FIG. 9 is a perspective view of a third embodiment of a clamp made of flexible sheet metal.
FIG. 10 is a perspective view of a fourth embodiment of a clamp made of wire showing an improved capsule, somewhat similar to that shown in FIG. 4, clamped to a slide.
FIG. 11 is a cross-sectional view of a fifth embodiment of clamp and a fourth embodiment of capsule of the present invention.
The prior art capsule 1 has been briefly previously described and is shown in FIG. 1. An embodiment of improved capsule 10 of the present invention is shown in FIG. 2. The capsule 10 has a cylindrical body 12 of generally the same diameter, wall thickness and height as the prior art capsule. For many purposes the improved capsule 10 may be used interchangeably with the prior art capsule 1, and any existing equipment which will accommodate the prior art capsule 1 will be useable with capsule 10. Like the prior art capsule 1, the improved capsule 10 may have a cap 14, having a short, cylindrical side wall 16 and a flat, closing wall 18, and can be attached to the body of the capsule by a breakable tab 20. The capsule 10, its cap 14 and tab 20 can all be integrally molded together, and as will be described the tab 20 can be cut or otherwise broken to separate the cap 14 from the rest of the capsule.
Unlike the prior art capsule 1, the capsule 10 is provided with a preformed opening 22 (FIG. 3) at its tapered specimen end 24 for the tissue specimen to be embedded. The other or filling end 26 has a large opening 28 into which the embedding material, such as epoxy, can be droppered or poured. As is shown in FIG. 2, the capsule 10 has means 30 at its specimen end 24 for holding the capsule perpendicular or upright. In capsule 10, means 30 is in the form of a plurality of fins 32, in this instance four, integrally formed with the capsule's body. The fins 32 do not extend radially outward beyond the body so that the capsule 10 may be used interchangeable with the prior art capsule 1, such as with the apparatus of the above mentioned application, Ser. No. 729,949. The fins 32 also do not extend axially downwardly beyond the margins of the preformed specimen opening 22 so that the margins of that opening 22 can contact and seal with any generally flat member, such as a specimen carrying slide, placed below. For example, as shown in FIG. 2, the capsule 10 is held upright by its fins 32 on and generally perpendicular to the slide or the like 34 on which a tissue specimen 36 is located, and from which the small specimen (desired target area) to be embedded is to be taken.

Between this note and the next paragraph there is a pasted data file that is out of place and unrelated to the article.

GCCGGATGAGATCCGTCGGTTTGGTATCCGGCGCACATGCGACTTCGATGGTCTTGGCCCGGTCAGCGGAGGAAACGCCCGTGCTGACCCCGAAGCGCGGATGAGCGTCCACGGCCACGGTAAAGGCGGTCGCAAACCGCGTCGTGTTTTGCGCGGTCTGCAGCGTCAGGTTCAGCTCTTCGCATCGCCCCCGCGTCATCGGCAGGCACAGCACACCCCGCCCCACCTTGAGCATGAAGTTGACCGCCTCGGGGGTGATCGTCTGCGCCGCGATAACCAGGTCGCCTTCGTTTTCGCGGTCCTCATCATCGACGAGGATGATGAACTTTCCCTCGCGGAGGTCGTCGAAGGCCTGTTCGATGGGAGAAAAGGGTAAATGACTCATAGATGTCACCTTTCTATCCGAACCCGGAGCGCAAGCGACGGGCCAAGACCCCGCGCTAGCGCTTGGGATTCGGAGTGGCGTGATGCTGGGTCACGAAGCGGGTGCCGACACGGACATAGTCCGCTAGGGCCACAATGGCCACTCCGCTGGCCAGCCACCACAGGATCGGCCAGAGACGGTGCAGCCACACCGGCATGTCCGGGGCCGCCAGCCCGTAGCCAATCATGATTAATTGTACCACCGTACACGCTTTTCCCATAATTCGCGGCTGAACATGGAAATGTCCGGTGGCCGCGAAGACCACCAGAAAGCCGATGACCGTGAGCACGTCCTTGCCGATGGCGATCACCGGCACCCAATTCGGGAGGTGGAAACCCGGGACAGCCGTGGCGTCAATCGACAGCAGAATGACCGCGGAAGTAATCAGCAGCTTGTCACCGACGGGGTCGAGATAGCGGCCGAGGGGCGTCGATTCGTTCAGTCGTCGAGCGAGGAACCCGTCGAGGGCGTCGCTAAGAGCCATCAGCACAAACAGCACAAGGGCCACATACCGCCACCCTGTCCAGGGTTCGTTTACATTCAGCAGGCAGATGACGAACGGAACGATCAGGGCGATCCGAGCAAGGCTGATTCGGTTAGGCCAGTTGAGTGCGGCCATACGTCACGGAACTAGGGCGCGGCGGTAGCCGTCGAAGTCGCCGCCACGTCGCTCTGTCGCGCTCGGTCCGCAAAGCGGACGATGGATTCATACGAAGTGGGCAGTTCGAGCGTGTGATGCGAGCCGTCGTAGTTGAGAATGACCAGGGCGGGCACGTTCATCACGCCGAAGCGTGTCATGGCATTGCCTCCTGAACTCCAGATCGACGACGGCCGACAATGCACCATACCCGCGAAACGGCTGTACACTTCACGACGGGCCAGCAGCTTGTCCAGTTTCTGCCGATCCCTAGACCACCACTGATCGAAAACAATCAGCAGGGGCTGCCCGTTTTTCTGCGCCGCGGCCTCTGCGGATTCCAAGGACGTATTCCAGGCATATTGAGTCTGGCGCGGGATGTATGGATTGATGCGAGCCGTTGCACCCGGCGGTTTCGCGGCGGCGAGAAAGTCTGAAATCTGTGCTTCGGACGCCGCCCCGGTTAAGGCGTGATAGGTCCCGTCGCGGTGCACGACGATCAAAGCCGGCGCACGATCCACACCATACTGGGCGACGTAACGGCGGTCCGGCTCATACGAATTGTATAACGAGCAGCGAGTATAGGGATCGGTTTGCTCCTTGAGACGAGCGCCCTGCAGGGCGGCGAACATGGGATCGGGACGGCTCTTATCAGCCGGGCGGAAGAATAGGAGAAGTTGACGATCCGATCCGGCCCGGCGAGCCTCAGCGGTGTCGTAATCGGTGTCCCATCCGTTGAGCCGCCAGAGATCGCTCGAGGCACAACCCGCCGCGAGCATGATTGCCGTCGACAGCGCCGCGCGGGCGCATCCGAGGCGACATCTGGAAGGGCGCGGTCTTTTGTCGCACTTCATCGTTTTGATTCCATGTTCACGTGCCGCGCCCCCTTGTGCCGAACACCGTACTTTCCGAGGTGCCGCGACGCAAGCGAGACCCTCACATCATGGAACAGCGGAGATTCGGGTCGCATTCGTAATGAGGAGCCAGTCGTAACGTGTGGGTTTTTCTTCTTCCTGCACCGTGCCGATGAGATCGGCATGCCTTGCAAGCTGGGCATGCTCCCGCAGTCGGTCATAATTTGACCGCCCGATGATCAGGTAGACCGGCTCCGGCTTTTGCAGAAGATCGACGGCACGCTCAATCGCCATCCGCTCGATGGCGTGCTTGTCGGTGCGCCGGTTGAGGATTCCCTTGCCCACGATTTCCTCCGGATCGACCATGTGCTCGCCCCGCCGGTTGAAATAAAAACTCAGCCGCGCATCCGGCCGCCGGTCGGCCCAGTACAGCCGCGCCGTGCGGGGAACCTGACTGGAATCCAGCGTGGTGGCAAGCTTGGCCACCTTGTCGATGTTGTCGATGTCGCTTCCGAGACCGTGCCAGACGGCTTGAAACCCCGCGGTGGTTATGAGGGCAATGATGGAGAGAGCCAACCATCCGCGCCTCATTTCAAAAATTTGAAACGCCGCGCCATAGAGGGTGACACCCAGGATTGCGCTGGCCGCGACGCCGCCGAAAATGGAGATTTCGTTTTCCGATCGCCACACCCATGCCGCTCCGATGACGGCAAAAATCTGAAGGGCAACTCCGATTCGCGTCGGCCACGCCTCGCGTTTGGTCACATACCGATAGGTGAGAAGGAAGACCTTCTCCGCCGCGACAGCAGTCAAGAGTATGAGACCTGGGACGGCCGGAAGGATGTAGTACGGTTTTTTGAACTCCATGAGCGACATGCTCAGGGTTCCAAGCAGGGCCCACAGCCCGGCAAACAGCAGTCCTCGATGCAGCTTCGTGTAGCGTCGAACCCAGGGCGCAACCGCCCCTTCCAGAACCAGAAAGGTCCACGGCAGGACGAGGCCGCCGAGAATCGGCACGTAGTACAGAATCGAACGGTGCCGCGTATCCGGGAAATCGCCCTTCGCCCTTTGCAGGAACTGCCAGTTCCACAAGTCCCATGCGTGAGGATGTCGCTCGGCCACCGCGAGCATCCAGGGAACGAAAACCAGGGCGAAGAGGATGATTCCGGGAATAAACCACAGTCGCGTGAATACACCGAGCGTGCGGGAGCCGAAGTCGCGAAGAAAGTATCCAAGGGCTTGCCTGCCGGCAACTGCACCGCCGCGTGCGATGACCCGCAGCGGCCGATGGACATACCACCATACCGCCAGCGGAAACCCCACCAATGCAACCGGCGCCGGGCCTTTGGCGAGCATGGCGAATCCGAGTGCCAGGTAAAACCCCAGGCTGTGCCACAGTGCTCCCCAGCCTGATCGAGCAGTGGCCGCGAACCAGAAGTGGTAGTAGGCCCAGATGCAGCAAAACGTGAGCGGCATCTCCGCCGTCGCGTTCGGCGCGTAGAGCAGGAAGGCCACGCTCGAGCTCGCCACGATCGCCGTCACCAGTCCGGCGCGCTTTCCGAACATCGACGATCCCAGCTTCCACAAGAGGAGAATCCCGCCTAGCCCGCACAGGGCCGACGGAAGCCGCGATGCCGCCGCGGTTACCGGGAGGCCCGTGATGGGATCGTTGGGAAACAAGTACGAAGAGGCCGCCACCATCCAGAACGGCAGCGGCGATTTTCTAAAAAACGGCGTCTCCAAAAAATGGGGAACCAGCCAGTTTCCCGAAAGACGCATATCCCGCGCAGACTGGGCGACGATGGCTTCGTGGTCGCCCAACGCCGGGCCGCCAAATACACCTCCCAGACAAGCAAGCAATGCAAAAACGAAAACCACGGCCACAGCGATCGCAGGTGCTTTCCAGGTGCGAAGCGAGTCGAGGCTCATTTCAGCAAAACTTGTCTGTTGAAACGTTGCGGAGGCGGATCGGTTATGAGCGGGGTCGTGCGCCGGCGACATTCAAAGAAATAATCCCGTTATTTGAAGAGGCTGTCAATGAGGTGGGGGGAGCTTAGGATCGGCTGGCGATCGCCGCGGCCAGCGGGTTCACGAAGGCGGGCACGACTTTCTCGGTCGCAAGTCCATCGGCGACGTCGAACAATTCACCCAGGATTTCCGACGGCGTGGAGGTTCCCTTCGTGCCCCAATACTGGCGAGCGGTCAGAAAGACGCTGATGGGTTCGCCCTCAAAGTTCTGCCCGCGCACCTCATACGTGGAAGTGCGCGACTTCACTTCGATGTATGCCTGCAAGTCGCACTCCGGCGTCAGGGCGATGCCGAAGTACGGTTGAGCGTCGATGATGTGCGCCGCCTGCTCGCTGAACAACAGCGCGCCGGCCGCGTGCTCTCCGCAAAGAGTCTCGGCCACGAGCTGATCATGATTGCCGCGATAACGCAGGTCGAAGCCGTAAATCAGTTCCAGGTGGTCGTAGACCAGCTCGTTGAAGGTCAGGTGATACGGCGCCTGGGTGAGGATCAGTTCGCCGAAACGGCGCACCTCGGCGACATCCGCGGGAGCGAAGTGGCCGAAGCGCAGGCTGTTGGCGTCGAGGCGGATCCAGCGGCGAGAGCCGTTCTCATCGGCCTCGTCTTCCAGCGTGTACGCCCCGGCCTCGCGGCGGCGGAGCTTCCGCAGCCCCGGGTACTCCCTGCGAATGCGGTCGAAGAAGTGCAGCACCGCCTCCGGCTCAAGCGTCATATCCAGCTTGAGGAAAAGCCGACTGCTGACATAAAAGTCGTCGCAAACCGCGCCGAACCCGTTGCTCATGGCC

Referring to FIG. 3, the versatility of the capsule of the present invention is illustrated. For example, capsule 10 can have its cap 14 detached and slipped into place beneath the fins 32 to close off the preformed opening 22. To provide sufficient support for the cap 14, it is best if three or more points of contact be provided on the perimeter of the capsule, such as by three or more fins 32. As is illustrated with the preferred opening 22 closed by the cap 14, a specimen to be embedded 38 may be dropped through the capsule's filling end 26, and settles at the specimen end 24. The capsule 10 can be then filled with epoxy or other suitable material 40 to form a specimen block when the material hardens. This block can then be removed from the capsule and further processed, such as sectioned. Thus, though the capsule 10 has a preformed opening 22 in it, it can also function like a prior art capsule 1 which is left uncut, without the need for any special equipment other than its own cap 14.
Referring to FIG. 4, a second embodiment capsule 50 is shown. The capsule 50 is generally similar to capsule 10, and similar features are given like reference numerals. The principal difference between capsule 50 and capsule 10 is that the lower end of cylindrical body of the capsule 50 is extended downwardly, as indicated at 52, generally to the plane of the lower margins of opening 22. This extension 52 of the body holds the capsule upright, instead of a plurality of fins 32 as used in capsule 10. For simplicity the cap of capsule 50 or subsequent capsules have not been shown.
Referring to FIG. 5, a third embodiment capsule 60 is shown. The capsule 60 is generally similar to capsule 50, and similar features are given like reference numerals. The principal difference between capsule 60 and capsule 50 is that the lower extended portion of the cylindrical body is broken or interrupted at several places, as indicated by the reference numeral 62, to give some flexibility to this outer lower wall to insure that the margins of the opening 22 will contact the slide, as will be hereinafter explained.
Referring now to FIG. 6, a first embodiment of clamp 70 of the present invention is shown, and is in this instance made of a flexible material such as plastic. The clamp 70 has three portions, an upper or capsule engaging portion 72, a lower or slide engaging portion 74, and a center or connecting portion 75. Each portion is of a width somewhat greater than the diameter or width of one of the capsules 10, 50 or 60, and the interior dimension between the upper and lower portions 72, 74 is about that of the height of a capsule 10, 50 or 60 plus the thickness of a slide or the like. The portions 72, 74 and 75 of the clamp are flexible and can be displaced slightly to permit a capsule 10, 50 or 60 and slide or the like to be installed, but then return and bias the portion 72 toward portion 74 to act as a clamp. The lower portion 74 has a viewing opening 76 to help align the slide specimen with the preformed opening 22 in the capsule. The upper portion 72 also has a filling opening 78 therein through which the embedding material may be added. In order to assure that the capsule is held close to vertical and not off center, line of contact means are provided on the underside of the upper portion 72. In this instance, the line of contact means is in the form of a ridge 80 formed by cutting two grooves 82 into the underside of the upper portion.